June was insane. We moved out of our house and into a trailer, and we’re both still working our normal jobs. Thankfully, we had several friends help us move and let us store stuff at their homes. We had been in that house for about 10 years, and it is incredible the amount of junk you can accumulate without realizing it. We had to move plenty of stuff that we hadn’t used in 3 years to get to the stuff we hadn’t used in 7. Every time I got back after moving what I thought was the last vanload somewhere, I was able to quickly fill up the van again. Moving is awful.
But then suddenly, we were done. We’ve had the trailer parked at 5 different homes / cottages / campgrounds, and now we’re settled in nicely at Dutch Treat Campground. We’ve spent a lot of time at the pool and the park, but we still haven’t broken in the air hockey table in the game room, and we’re still awaiting the first time the “honey wagon” comes around to flush our drainage system.
We’ve gotten to spend time with a lot of people at these different places, and it has truly been a blessing just to be with our friends and family before we won’t get to see them for an extended period of time. Most of what we’ve shared here in the past has been hopeful and forward-looking, but we’d be lying to ourselves if we didn’t admit a sadness that comes with leaving the familiar – especially familiar relationships – behind for a time. Our friends and family will continue to grow and change – and we won’t be around for it. At least not in person. It will be weird.
Now that we’re less than 3 weeks away from flying out, things are changing in ways that we didn’t necessarily anticipate. Generally speaking, when our ideas of the future become reality, they often have a different flavor to them that isn’t quite the same as that original idea.
We now have renters in our house, and a few people, including them, have asked something like, “Is it weird to see somebody else’s stuff in your house?” And maybe surprisingly, my impression was no, it’s not really that weird.
What was exceptionally weird, though, was this. The morning we got all of our stuff out and pulled the trailer out onto life on the road, I went back through the house for one last walkthrough. It was eerie. Seeing a home that not only used to house our things, but whose very purpose was to house things… to see that as completely empty was a twilight zone type of experience. I had seen the piles of stuff dwindling over time, but to see it with absolutely nothing in it was extremely unsettling.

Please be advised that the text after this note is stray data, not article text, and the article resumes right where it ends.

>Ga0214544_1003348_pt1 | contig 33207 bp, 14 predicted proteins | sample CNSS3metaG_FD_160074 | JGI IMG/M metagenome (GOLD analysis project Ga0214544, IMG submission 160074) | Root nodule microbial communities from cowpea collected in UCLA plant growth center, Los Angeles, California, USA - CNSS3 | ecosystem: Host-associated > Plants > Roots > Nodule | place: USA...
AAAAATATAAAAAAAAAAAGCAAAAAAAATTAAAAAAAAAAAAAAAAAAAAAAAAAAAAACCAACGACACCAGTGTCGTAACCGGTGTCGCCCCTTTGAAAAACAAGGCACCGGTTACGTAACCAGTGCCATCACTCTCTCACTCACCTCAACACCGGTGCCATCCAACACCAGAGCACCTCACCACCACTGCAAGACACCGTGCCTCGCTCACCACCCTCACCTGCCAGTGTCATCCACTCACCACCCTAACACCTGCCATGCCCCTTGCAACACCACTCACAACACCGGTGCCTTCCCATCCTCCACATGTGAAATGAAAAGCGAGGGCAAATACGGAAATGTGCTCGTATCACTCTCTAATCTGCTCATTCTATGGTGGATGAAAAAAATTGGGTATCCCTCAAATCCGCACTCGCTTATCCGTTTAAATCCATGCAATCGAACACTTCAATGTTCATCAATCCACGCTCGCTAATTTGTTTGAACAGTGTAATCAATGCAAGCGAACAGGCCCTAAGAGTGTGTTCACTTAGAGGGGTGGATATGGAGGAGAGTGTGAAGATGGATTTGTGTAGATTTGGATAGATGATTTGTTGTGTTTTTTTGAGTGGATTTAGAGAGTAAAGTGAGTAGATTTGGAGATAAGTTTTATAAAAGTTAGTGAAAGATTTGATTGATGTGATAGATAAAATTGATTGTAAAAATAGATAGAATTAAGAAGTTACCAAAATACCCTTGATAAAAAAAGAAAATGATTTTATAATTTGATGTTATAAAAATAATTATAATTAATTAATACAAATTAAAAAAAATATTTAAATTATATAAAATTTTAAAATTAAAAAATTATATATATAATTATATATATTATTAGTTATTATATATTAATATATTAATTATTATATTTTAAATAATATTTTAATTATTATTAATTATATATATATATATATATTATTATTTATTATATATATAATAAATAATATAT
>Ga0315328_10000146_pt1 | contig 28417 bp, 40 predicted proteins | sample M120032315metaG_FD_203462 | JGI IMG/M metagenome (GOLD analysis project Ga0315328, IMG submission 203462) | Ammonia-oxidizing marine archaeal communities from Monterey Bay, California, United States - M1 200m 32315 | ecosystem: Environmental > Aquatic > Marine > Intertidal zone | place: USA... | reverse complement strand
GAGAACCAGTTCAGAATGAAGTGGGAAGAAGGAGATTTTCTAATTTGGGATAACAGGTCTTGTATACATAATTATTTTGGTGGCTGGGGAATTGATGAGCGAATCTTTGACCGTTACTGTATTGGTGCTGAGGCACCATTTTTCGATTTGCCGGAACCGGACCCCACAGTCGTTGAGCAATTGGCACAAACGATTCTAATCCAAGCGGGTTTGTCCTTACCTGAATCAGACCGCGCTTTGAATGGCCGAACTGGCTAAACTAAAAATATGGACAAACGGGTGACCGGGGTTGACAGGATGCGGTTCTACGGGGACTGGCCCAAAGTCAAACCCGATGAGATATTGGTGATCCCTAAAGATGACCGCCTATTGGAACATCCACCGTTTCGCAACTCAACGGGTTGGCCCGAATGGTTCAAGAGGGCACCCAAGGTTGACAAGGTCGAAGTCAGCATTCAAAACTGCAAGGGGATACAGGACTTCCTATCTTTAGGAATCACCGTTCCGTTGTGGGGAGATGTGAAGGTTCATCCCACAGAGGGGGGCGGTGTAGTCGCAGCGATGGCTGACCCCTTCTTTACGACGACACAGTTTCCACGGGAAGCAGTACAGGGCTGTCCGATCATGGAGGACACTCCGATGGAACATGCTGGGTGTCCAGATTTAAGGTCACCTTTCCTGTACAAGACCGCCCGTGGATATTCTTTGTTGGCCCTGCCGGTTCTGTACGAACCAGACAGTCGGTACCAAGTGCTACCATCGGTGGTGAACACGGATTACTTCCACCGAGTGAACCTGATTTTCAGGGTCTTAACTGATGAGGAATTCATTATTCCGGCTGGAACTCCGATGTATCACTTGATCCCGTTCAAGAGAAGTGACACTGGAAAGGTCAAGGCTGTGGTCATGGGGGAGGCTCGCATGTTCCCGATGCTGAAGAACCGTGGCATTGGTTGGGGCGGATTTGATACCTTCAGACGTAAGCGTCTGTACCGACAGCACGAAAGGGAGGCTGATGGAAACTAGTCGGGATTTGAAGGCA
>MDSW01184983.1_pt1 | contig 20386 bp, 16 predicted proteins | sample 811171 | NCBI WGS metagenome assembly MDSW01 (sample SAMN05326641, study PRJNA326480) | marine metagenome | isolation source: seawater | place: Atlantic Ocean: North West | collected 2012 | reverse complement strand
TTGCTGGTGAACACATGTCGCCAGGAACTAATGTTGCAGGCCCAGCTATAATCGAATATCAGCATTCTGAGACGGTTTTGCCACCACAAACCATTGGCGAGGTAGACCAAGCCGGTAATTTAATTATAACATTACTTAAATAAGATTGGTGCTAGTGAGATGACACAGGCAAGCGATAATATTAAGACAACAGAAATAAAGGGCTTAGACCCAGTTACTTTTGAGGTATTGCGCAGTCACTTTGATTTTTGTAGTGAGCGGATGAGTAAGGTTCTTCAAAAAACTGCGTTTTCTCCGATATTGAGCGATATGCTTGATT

It got me thinking about what “home” actually is to me. Should it be a physical location, or can it be something that goes with me wherever I am? Psalm 27:4 came to mind:
One thing I ask from the Lord, this only do I seek: that I may dwell in the house of the Lord all the days of my life, to gaze on the beauty of the Lord and to seek him in his temple.
I’d rather dwell in the house of the Lord than be tied to any particular physical entity, right?! So our home in Christ becomes something that we take with us wherever we go, wherever we rise or lay our head. If we make our home in Christ, it stops being a physical space that we need to get back to, and becomes a system of support that surrounds us wherever we are.
And as much as I love my house, it was built for a particular purpose: to house someone’s stuff. It doesn’t necessarily have to be my stuff, but it simply doesn’t fulfill its purpose when it’s empty… it becomes a weird unsettling version of what it was meant to be.
In the same way, our lives without Christ look weird. Our purpose is to enter into relationship with him. We were meant to seek him and grow to know him more every day. When we deny that, things get weird, and eventually, pretty unsettling. A human life completely devoid of the “stuff” of Christ is like a house with no belongings in it. I mean, I guess it’s still there, but that’s all. It’s just… there. It’s not serving any meaningful purpose. Its very state of existence points out the fact that it was meant for something greater!